Annual Persistence and Retention Report, Featuring Race and Ethnicity Data for the First Time, Reveals Wide Gaps

Annual Persistence and Retention Report, Featuring Race and Ethnicity Data for the First Time, Reveals Wide Gaps

by | Jun 15, 2017 | Research Reports, Snapshot Reports |

Overall Persistence Rate Declined Slightly for Fall 2015 Entering College Students

The National Student Clearinghouse Research Center released today its annual Persistence and Retention Snapshot Report. The report, which includes race and ethnicity data for the first time, details wide gaps in first-year persistence and retention rates.

Asian students and white students who entered college in fall 2015 persisted into the second fall term of college at the highest rates (84.2 percent and 79.2 percent, respectively), while Hispanic students and black students continued college at lower rates (72.5 percent and 66.9 percent, respectively). A gap of 17.3 percentage points separates the groups persisting at the highest and lowest rates.

“Adding race and ethnicity to this year’s report provides an important new lens for understanding educational pathways for postsecondary students. Combined with enrollment intensity, age and starting institution type, practitioners now have new ways to understand the retention and persistence outcomes that they observe for students on their own campus,” said Doug Shapiro, Executive Research Director of the National Student Clearinghouse Research Center.

The persistence rate is the percentage of students who return to college at any institution for their second fall term, while the retention rate is the percentage of students who return to the same institution. By taking both metrics into account, the report sheds light on how educational pathways differ by race and ethnicity.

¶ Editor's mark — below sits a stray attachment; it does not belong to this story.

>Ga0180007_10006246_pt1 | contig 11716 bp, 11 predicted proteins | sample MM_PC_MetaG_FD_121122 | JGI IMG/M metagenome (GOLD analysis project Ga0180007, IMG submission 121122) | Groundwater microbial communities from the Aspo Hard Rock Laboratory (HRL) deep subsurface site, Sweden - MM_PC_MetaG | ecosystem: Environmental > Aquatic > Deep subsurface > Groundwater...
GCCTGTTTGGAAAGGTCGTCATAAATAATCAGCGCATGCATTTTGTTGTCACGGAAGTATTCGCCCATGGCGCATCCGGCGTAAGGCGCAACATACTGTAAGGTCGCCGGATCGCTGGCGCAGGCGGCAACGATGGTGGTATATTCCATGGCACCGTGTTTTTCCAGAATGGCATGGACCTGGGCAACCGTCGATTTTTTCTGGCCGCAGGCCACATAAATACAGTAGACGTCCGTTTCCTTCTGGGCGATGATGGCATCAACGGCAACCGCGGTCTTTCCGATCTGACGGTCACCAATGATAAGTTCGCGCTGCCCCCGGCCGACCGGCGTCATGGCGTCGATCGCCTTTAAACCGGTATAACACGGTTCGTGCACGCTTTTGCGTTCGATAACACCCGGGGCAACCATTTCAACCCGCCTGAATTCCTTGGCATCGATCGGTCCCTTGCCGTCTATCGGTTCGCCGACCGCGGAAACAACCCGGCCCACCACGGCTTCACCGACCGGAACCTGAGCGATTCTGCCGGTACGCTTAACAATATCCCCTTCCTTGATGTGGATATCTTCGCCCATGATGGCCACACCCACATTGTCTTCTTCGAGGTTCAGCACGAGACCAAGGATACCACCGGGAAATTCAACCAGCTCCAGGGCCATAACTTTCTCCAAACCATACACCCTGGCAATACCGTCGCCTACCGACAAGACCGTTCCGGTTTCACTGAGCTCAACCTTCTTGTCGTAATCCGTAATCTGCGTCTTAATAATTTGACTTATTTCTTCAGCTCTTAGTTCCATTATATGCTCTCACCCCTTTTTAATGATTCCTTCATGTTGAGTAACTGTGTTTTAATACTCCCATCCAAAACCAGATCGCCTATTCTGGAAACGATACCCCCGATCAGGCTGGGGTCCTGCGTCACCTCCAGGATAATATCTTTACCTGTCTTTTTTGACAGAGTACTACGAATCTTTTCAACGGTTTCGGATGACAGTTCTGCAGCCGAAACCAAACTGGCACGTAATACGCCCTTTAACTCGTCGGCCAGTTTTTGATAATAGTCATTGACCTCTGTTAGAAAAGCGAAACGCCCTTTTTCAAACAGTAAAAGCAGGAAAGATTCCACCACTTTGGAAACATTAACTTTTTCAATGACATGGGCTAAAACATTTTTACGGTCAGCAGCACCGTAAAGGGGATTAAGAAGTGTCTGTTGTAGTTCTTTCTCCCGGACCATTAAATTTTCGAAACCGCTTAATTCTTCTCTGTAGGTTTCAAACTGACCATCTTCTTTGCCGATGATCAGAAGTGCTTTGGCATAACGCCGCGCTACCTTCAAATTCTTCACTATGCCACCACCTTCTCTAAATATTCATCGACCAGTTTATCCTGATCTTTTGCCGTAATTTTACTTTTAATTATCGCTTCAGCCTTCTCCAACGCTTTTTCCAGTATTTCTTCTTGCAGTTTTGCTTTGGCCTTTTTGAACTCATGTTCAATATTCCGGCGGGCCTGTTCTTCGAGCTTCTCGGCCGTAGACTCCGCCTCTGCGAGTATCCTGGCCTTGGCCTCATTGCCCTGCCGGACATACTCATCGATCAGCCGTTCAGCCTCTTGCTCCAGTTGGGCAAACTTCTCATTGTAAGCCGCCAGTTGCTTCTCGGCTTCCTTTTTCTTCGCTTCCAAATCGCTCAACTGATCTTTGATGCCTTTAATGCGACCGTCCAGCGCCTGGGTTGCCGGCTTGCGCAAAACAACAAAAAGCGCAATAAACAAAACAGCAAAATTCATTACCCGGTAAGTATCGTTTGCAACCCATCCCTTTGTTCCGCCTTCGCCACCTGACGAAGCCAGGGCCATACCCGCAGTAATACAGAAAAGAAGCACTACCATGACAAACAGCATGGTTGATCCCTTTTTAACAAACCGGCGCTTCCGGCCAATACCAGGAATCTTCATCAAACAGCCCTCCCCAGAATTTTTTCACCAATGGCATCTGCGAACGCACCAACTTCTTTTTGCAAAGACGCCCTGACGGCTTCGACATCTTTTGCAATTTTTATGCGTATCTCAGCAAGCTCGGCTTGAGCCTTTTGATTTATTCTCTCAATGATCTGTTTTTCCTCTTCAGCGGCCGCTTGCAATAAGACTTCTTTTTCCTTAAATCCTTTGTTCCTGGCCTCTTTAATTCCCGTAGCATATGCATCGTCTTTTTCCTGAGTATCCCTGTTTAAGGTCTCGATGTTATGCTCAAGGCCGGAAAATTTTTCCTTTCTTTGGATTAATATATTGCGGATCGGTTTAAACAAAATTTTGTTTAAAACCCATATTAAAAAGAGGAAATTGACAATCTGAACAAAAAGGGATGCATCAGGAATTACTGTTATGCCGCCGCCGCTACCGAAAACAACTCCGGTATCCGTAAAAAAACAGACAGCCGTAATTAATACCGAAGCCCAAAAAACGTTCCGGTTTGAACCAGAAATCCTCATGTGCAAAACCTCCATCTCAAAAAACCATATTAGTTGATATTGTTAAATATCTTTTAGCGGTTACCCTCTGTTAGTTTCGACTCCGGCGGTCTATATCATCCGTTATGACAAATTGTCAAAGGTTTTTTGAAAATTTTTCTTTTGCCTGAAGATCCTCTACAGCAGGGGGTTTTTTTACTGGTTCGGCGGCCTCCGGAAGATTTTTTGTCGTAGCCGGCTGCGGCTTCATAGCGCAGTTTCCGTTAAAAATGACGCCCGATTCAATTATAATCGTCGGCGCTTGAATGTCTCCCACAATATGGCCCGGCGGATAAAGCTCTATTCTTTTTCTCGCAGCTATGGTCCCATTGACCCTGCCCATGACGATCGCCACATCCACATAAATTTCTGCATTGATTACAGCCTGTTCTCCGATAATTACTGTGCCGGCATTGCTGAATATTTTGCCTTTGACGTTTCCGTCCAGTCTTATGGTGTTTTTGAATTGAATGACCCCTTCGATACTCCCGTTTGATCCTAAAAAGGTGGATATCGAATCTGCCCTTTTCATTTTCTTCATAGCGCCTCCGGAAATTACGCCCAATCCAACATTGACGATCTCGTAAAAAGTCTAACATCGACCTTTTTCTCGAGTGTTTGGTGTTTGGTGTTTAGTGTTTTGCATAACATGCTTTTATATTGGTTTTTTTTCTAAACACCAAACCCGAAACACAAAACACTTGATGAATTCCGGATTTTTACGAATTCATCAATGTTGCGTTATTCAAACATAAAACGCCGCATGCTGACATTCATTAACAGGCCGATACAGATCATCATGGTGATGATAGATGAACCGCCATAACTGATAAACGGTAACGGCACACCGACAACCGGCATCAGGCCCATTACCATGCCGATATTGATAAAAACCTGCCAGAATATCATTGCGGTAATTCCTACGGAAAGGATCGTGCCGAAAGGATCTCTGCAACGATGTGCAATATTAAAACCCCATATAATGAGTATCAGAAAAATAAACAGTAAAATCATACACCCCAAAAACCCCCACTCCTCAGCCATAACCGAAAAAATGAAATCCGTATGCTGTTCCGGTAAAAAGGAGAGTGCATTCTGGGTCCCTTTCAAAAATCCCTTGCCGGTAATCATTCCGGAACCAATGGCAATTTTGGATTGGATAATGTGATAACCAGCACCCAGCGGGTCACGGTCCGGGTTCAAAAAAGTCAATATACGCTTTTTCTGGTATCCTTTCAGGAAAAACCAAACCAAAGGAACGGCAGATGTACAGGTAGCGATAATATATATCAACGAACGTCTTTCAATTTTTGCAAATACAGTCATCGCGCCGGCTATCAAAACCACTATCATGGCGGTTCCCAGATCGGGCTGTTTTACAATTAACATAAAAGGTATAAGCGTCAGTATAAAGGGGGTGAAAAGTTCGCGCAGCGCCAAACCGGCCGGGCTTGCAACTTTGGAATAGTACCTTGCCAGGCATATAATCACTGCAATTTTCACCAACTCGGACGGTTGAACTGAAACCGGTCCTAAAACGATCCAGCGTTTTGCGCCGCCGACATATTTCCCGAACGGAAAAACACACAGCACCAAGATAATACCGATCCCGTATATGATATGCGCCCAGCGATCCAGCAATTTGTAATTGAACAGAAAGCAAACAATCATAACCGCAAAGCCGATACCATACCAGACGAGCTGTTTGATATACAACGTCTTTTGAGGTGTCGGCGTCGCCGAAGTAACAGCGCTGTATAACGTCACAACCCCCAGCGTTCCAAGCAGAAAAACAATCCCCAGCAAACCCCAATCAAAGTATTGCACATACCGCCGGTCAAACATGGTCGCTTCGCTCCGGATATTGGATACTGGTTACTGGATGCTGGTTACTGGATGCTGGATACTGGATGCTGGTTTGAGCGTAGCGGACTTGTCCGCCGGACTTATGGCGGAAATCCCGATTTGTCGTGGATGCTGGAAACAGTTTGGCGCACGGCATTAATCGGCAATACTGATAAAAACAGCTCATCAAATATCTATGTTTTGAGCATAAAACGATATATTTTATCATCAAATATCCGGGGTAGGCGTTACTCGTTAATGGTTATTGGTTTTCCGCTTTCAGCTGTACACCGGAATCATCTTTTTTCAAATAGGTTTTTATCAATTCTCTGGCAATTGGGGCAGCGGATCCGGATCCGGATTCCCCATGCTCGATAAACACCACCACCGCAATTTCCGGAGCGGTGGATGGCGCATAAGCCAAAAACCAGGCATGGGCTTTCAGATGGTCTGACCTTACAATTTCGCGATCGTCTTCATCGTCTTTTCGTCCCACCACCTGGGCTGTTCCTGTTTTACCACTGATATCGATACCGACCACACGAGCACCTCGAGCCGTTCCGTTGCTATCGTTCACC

For example, among students who entered college in two-year public institutions, Hispanic students were retained at their starting institution at a higher rate than that of white students (55.1 percent compared to 50.2 percent). However, 17.6 percent of white students at two-year public institutions persisted into their second fall term at a different institution, often as a result of transfer to a four-year institution, compared to only 9.8 percent of Hispanic students. As a result, white students in this sector persisted in college at a higher rate than Hispanic students, in spite of the higher retention rate of Hispanic students.

Institutions provided race and ethnicity data to the Clearinghouse for 79 percent of the 3.7 million students reported in the fall 2015 entering cohort.

In addition, the report shows that of all students who started college full-time in fall 2015 in any public, private or for-profit institution only 61 percent returned to the same institution in fall 2016. Meanwhile, 12.3 percent transferred to another U.S. institution, for a total student persistence rate of 73.4 percent. The overall persistence rate for the fall 2015 entering cohort represented a slight drop from that of the previous cohort (-0.2 percentage points), but was still up 1.9 percentage points from the fall 2009 cohort.

See Figures 4, 6, 8, and 9 in the report to learn the persistence and retention rates for four-year and two year public, private and for-profit institutions.

“Adding race and ethnicity to this year’s report provides an important new lens for understanding educational pathways for postsecondary students. Combined with enrollment intensity, age and starting institution type, practitioners now have new ways to understand the retention and persistence outcomes that they observe for students on their own campus. ”

Doug Shapiro
Executive Research Director of the National Student Clearinghouse Research Center

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